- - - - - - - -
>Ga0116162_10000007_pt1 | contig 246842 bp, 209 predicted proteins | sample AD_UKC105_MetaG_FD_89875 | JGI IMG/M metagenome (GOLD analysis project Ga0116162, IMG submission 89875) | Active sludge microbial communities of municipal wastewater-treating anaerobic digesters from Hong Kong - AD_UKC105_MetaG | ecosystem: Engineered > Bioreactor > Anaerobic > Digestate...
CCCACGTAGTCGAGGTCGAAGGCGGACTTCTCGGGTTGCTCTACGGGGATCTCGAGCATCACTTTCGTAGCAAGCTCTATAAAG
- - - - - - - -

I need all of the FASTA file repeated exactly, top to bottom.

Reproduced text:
>Ga0116162_10000007_pt1 | contig 246842 bp, 209 predicted proteins | sample AD_UKC105_MetaG_FD_89875 | JGI IMG/M metagenome (GOLD analysis project Ga0116162, IMG submission 89875) | Active sludge microbial communities of municipal wastewater-treating anaerobic digesters from Hong Kong - AD_UKC105_MetaG | ecosystem: Engineered > Bioreactor > Anaerobic > Digestate...
CCCACGTAGTCGAGGTCGAAGGCGGACTTCTCGGGTTGCTCTACGGGGATCTCGAGCATCACTTTCGTAGCAAGCTCTATAAAG